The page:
Climate Control – Trees can help control the temperature in your yard and inside your house. Not only will trees protect you from glaring sun, but they can also make it feel 10-15 degrees cooler below their protective canopies. This leads to less solar radiation on your roof and siding as well, which should also result in lowering your energy costs!

Better Air Quality – Trees produce oxygen and expel pollutants, so there is cleaner air surrounding your house. Arbor Day Foundation research states that one mature tree absorbs around 48 pounds of CO2 out of the air.

Safety for Animals – If you enjoy bird watching or think chipmunks are adorable, your shade trees can provide them all they need to build a habitat, find food and raise babies.

Fun – What kid doesn’t want a backyard tree house or tire swing? If you have children, shade trees can offer hours of fun and countless memories.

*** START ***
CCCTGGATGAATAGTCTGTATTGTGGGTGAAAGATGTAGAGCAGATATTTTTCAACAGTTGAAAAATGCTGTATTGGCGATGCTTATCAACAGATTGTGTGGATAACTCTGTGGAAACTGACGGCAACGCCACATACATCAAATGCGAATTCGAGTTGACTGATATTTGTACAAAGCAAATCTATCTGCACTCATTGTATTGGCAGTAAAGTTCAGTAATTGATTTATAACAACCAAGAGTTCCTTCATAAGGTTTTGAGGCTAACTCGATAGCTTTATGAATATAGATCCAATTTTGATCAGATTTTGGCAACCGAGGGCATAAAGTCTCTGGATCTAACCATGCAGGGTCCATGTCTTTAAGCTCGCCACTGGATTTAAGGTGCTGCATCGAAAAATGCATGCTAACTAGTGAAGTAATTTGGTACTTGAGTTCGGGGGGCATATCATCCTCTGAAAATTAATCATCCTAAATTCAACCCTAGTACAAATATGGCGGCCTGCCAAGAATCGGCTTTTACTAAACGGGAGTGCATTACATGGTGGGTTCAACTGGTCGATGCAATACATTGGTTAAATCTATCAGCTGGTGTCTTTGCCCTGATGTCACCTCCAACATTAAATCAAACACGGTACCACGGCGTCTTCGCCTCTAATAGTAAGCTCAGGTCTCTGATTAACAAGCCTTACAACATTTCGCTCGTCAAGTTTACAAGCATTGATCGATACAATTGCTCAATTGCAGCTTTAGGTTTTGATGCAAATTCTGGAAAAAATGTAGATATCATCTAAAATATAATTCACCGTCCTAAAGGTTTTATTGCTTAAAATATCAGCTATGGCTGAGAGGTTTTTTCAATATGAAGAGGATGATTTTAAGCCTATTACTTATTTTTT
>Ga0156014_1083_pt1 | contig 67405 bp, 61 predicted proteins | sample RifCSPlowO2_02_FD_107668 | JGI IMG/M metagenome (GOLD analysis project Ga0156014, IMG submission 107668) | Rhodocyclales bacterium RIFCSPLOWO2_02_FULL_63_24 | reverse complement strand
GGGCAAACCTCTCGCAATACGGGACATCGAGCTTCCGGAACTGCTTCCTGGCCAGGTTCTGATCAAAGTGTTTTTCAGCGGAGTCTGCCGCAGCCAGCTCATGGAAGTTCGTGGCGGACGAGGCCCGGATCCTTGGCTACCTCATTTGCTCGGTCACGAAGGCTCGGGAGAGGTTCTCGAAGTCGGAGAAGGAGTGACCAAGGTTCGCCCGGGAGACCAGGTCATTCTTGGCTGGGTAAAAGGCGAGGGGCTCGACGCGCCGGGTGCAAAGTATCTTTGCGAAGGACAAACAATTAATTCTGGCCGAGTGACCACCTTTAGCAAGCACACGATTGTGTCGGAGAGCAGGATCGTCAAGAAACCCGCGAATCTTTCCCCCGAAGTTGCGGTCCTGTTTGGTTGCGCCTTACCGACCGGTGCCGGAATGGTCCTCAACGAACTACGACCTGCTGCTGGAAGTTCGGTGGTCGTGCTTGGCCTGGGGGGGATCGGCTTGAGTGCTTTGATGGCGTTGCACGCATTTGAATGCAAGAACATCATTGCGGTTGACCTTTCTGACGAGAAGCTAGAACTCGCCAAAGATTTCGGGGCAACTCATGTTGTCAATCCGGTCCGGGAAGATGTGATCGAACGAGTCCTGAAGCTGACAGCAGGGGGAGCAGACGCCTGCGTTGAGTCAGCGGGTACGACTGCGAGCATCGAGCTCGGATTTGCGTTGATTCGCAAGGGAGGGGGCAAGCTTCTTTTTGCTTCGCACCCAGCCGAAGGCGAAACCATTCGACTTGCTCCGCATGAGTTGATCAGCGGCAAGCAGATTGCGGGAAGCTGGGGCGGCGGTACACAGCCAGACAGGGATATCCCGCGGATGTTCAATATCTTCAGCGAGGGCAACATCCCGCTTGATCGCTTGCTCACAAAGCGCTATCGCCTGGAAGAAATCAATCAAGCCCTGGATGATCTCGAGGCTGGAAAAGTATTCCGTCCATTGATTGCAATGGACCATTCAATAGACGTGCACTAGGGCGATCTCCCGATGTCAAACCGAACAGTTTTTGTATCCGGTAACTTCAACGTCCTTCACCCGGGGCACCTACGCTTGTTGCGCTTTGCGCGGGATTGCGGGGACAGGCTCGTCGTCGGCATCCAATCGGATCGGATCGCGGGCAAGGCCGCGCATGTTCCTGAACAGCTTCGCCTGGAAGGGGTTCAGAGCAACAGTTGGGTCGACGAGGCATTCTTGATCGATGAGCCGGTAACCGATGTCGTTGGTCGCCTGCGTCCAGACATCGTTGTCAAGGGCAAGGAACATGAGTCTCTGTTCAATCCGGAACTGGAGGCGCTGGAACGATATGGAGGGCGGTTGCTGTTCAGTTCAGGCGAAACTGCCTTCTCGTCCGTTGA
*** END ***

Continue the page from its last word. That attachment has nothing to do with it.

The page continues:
How to Care for Shade Trees

Caring for shade trees is pretty easy as long as you’ve chosen the right species for the weather in South Carolina. Trees are strong and durable after the first few years, demanding little attention or care.

Consult an arborist from SC Tree Trimming if you have questions about the care of your trees, or even to help you select the best tree for your yard.

As soon as you have chosen the perfect shade tree(s), follow this care guide until your shade tree is fully grown.

Planting Your Shade Tree

The south, west and east of your property always get the most sun, so plant your trees on one of these sides of your yard. This is two-fold: 1) the trees will then provide the maximum amount of shade and 2) they will also receive the most amount of sun for healthy growth.